100% Employee Owned, Founded 1954


100% Employee Owned, Founded 1954


100% Employee Owned, Founded 1954


Automatic Vertical Palletizing Using Robots

  • Overview
  • Features and Benefits
  • ROI Analysis
  • Technical Specs
  • End of Arm Tooling

The Cross palletizing and depalletizing robotic based solution offers a flexible solution to eliminate repetitive, manual stacking and unstacking tasks. The small footprint makes it ideal for tight manufacturing lines and allows it to adapt to different tasks as needed.
This solution aims to eliminate workers from doing repetitive bending and lifting tasks that can lead to workplace injuries. Staff can then be allocated to higher value decision-based work that is less mundane and can’t be easily automated. See the ROI analysis on how this reduced risk impacts operating expenses.

Cross Easy Palletizing software eliminates the need for complex robotic programming and makes redeploying this solution for a different production line or package size much quicker. 

Current Cross customers report that the payback of their system is less than two years. For multi-shift operations, the payback can be much sooner (see ROI tab for sample calculation). The flexible Cross vertical palletizing and un-palletizing solution will cut your production costs, eliminate ergonomic related injuries, and reduce quality issues.

  • Mobile - easy to move via a pallet jack or forklift
  • Vertical lift actuator to reach 62” stack height
  • Easy palletizing software - enter key information and software calculates robotic movements. Does not require complex programming.
  • Utilizes collaborative robot which eliminates the need for safety fencing in most palletizing applications.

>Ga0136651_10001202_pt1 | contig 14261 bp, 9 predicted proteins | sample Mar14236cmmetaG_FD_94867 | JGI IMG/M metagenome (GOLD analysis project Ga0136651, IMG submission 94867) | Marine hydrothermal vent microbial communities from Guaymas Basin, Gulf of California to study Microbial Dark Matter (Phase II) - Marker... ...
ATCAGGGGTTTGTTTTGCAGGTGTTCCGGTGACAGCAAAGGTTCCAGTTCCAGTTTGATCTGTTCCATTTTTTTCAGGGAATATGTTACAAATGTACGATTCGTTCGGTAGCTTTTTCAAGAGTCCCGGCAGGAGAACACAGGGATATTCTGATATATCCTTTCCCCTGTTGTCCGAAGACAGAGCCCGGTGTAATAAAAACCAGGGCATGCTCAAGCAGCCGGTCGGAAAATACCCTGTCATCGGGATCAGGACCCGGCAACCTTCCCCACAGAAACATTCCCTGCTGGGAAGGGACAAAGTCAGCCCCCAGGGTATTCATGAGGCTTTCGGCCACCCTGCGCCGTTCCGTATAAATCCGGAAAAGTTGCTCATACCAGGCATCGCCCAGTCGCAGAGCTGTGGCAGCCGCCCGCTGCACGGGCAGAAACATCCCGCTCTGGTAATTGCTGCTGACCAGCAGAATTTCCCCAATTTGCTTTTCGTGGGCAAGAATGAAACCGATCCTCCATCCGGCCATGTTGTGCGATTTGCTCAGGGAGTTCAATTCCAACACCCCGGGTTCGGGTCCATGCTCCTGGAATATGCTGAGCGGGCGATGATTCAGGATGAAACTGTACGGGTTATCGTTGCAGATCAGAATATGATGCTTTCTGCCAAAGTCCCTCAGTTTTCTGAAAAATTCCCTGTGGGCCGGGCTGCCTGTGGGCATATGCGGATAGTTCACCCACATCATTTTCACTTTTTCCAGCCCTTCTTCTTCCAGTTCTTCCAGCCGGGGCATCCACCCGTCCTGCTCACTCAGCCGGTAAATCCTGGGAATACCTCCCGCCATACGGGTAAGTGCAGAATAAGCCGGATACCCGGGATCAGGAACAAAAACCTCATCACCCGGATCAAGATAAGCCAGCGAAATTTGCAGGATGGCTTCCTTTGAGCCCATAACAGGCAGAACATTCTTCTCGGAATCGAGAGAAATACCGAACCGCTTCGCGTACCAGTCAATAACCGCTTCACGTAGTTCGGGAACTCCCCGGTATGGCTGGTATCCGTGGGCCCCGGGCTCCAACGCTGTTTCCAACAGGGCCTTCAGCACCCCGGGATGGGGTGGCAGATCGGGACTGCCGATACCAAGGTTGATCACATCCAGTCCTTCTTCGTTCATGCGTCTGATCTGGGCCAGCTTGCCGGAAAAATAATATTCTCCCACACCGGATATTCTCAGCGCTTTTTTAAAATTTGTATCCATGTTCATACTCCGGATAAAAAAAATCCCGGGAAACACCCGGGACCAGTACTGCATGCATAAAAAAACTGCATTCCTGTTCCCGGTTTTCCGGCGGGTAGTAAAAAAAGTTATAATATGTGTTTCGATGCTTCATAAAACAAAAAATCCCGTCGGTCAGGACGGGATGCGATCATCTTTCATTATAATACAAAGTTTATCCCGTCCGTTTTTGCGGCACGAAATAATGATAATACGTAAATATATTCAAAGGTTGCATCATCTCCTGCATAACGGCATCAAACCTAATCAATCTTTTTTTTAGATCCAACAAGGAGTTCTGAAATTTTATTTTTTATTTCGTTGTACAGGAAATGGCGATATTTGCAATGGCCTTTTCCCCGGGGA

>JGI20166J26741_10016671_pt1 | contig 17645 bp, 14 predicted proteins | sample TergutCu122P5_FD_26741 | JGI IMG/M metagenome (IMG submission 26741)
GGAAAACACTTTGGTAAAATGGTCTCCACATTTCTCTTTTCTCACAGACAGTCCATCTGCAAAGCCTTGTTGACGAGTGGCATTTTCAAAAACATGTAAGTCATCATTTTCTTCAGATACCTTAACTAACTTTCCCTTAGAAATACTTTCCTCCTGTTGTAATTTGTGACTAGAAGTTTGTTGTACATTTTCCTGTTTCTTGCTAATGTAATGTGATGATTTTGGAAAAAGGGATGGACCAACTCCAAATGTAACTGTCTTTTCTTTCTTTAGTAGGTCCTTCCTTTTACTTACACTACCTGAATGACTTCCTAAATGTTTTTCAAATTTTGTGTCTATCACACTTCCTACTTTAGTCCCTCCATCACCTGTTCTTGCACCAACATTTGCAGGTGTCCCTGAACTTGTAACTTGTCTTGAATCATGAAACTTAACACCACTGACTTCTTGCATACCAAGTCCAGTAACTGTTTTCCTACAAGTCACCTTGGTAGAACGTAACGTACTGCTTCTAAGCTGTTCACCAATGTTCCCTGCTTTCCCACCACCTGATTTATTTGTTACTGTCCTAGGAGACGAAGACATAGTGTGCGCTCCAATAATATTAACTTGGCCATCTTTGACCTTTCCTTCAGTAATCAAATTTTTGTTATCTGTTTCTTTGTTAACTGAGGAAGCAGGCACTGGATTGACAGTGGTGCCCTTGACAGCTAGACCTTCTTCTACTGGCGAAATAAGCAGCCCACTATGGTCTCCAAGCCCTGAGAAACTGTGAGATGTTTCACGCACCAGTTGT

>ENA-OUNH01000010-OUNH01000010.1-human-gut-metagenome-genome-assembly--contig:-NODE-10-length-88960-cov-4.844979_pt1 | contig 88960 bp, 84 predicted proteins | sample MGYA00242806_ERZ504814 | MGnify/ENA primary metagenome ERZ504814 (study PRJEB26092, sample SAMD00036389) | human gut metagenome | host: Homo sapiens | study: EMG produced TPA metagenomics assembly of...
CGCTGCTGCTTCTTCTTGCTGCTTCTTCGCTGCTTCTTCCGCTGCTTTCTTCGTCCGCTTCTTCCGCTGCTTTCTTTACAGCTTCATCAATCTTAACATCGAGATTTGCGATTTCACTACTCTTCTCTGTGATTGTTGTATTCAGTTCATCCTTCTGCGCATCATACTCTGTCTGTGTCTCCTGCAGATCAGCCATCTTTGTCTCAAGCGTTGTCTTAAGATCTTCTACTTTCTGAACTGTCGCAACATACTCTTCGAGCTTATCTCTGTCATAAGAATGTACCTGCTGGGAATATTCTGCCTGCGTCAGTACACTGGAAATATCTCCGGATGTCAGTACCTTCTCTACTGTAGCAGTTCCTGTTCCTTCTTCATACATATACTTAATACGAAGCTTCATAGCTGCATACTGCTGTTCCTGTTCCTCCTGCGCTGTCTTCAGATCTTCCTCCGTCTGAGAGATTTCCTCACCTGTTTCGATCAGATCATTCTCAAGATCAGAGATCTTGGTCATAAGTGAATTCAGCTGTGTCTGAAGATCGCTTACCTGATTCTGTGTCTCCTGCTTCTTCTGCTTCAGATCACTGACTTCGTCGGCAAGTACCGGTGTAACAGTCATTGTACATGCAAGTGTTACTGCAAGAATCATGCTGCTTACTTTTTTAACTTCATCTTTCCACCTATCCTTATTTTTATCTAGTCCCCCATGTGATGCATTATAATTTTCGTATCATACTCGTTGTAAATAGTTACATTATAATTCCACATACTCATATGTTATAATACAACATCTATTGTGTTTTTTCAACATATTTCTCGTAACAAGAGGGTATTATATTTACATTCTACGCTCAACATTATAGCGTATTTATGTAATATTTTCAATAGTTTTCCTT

• No wiring to conveyor system required
  • Pallet detection/location sensors
  • Conveyor detection sensors

Robots in action are really cool to see, but a robot only makes sense in an application where it provides an appropriate return on investment (ROI). Most companies have their own requirements for an ROI timeframe varying from 1-3 years. A typical average is around 2 years for capital projects.

When looking at a robotic project and trying to decide if the initial cost is worth it, there are a few calculations that will help with this determination. Let’s take a look at the following scenario:

There is a person performing manual palletizing task for an entire shift. The operator stands at the end of the line, picks up boxes and places them in a particular pallet pattern. When the pallet is full, they alert the forklift driver who takes the pallet over to the shrink wrap machine and puts an empty pallet in place. Then the process repeats.

Now, the first thing needed is the burden rate of the person performing the palletizing operation. Burden rate refers to the entire cost of that employee from the perspective of the company. This includes hourly wage, benefits, vacation, and anything else that has an associated, fixed cost to the company. For this scenario, we will use $19/hour as the entire burden rate. The plant is operated 2 shifts per day, 5 days a week, 51 weeks a year.